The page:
The death in Iraq of an archbishop who was kidnapped two weeks ago has provoked furious condemnation.
Archbishop Rahho's body was found buried near Mosul
The body of Paulos Faraj Rahho, the Chaldean Catholic Archbishop of Mosul, was found in a shallow grave in the city after a tip-off from his captors.
Pope Benedict XVI said he was deeply moved and saddened, calling the death an act of inhuman violence.
Iraqi PM Nouri Maliki said it was a horrible crime aimed at stirring strife between Iraq's religious communities.
Shia and Sunni Muslim leaders have expressed their condemnation, while US President George W Bush branded it a "despicable act of violence".
Archbishop Rahho was kidnapped after leading prayers at the Church of the Holy Spirit in Mosul on 29 February. Three of his aides were killed in the abduction.
IRAQ'S CHALDEAN CHRISTIANS
550,000 Chaldeans, forming majority of Iraq's Christians
Eastern-rite church with liturgical language, Syriac, descended from Aramaic
Autonomous from Rome but recognises Pope's authority
Spiritual leader Patriarch Emmanuel III Delly, based in Baghdad
Iraqi police say the condition of the archbishop's body, which bore no bullet wounds, suggests he may have died at least a week ago.
According to the SIR Catholic news agency, the kidnappers told Iraqi church officials on Wednesday that Archbishop Rahho was very ill and, later on the same day, that he was dead.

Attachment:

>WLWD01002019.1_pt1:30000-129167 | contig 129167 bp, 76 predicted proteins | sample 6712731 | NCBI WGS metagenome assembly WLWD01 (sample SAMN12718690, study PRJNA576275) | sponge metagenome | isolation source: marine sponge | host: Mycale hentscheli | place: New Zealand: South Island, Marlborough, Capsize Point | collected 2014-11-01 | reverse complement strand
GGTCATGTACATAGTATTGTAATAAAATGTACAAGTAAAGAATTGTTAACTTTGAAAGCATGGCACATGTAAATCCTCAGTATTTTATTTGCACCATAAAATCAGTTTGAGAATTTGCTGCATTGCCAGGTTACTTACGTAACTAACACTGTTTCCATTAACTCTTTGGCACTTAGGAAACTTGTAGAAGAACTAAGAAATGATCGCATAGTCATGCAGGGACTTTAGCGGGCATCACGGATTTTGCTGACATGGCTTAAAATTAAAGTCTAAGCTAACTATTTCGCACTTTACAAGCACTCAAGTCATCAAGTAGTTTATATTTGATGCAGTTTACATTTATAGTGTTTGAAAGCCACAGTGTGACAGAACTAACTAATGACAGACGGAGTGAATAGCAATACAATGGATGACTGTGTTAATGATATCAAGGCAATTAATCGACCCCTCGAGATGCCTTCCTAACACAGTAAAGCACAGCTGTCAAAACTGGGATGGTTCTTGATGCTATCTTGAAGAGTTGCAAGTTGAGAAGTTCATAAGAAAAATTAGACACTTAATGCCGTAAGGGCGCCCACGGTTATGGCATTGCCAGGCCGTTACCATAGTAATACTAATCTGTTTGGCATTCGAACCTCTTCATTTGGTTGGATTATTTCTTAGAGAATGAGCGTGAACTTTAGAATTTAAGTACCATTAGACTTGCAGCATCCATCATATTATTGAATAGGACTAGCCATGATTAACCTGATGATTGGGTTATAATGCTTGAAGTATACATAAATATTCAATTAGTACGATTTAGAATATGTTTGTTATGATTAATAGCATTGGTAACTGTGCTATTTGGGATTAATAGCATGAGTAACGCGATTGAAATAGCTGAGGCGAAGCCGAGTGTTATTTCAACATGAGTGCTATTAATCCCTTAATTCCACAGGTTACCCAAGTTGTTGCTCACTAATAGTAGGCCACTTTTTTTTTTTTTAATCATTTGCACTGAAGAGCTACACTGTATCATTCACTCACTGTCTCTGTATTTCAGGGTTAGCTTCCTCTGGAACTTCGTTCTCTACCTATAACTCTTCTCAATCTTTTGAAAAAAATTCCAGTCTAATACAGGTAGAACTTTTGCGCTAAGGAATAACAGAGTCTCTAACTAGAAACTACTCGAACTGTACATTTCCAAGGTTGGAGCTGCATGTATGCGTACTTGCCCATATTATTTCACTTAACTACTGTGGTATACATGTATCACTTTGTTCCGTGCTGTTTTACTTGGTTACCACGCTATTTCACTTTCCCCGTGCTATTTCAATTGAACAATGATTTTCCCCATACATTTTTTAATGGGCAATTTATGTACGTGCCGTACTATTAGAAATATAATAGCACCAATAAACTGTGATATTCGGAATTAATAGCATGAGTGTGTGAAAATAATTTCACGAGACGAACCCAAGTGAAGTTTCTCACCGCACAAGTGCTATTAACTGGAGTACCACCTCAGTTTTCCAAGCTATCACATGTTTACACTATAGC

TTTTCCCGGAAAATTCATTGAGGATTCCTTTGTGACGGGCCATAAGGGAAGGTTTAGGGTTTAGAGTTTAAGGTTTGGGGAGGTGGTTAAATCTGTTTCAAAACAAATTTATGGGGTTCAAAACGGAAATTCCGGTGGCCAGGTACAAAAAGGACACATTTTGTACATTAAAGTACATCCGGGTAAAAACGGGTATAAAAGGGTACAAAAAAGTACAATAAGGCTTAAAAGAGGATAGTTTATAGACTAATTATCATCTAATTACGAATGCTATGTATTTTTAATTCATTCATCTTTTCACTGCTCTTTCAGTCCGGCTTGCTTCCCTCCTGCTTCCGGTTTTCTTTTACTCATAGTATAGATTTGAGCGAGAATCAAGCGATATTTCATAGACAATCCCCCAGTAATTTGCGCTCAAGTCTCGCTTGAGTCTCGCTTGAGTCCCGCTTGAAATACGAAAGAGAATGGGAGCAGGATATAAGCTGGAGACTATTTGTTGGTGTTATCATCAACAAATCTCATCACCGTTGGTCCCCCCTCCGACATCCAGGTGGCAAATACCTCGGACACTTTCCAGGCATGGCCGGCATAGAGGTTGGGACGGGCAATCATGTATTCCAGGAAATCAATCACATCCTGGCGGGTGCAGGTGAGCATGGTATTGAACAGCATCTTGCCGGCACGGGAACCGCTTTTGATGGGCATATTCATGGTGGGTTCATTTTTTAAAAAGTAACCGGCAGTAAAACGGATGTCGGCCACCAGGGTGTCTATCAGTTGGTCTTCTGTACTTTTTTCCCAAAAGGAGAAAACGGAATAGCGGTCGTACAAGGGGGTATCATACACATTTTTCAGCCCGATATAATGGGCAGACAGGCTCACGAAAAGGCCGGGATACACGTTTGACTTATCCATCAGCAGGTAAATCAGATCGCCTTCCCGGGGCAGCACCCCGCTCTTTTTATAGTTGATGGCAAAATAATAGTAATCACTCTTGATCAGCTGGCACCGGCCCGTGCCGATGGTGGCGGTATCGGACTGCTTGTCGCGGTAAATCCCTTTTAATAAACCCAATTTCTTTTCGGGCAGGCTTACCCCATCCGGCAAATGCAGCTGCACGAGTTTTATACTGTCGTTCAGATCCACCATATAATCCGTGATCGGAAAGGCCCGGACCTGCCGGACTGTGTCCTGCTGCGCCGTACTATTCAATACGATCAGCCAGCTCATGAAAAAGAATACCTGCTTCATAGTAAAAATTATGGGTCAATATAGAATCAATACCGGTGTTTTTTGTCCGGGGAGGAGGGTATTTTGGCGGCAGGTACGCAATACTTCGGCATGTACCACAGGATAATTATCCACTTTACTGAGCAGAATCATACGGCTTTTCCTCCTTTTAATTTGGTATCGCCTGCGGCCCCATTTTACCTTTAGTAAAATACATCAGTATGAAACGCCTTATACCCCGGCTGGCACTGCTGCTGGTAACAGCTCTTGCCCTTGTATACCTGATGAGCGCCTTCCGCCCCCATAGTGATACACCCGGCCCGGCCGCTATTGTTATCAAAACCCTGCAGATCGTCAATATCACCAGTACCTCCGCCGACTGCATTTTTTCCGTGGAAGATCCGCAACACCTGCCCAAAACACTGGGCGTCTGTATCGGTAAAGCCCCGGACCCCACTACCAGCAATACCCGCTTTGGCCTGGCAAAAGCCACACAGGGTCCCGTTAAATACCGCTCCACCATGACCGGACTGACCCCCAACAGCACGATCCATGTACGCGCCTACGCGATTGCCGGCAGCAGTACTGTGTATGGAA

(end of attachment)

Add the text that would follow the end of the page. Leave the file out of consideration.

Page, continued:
It is not clear whether he was killed, or died of natural causes. Nobody has claimed responsibility for his death.
The archbishop's body was found by church workers who went to the area after being contacted by the kidnappers.
The 65-year-old archbishop was the latest in a long line of Chaldean clerics to be abducted in Iraq since the US-led invasion in March 2003.
Many Christians in Iraq have left due to insurgent attacks
The Chaldean bishop of Baghdad, Shlemon Warduni, said: "I cry for Iraq, I have no other feelings. We were brothers."
A Vatican spokesman, Father Federico Lombardi, said: "The most absurd and unjustified violence continues to afflict the Iraqi people and in particular the small Christian community, whom the Pope holds in his prayers in this time of deep sadness."
The BBC's Hugh Sykes in Baghdad says centuries of peaceful coexistence between Muslims and the small Christian community in Iraq were shattered by the US-led invasion of 2003.
Fundamentalists linked Christians with an occupation force they regarded as "crusaders", and numerous Christians and their business have been attacked, he says.
The Chaldeans are the largest sect within Iraq's Christian community, which was estimated at 800,000 before the overthrow of Saddam Hussein.
Have you been affected by this story? Are you a Chaldean - or any other religious minority - in Iraq?
A great man of God's men ,"Abuna" as we called him in the 1970s. He pesonally helped me to rent a room with a family in Mosul. Being a Muslim myself made no difference to his support and privilleged words of wisdom he had always offered.
It is a very sad day for all the Iraqi Christian community all over the world. Archbishop Rahho was a prominent figure in the city of Mosul and his people were inspired by his charismatic personality. I was lucky to work with him and influenced by his teaching before fleeing Iraq 8 years ago. He was known for his work with the youth, the poor and was the founder of the Love and Happiness charity which looks after people with learning difficulties in Iraq. He leaves his peace-loving small community with grim and uncertain future living among extremists and Muslim fanatics. May his soul rest in peace.
Dr Omar Alisha, Leeds, West Yorkshire, UK
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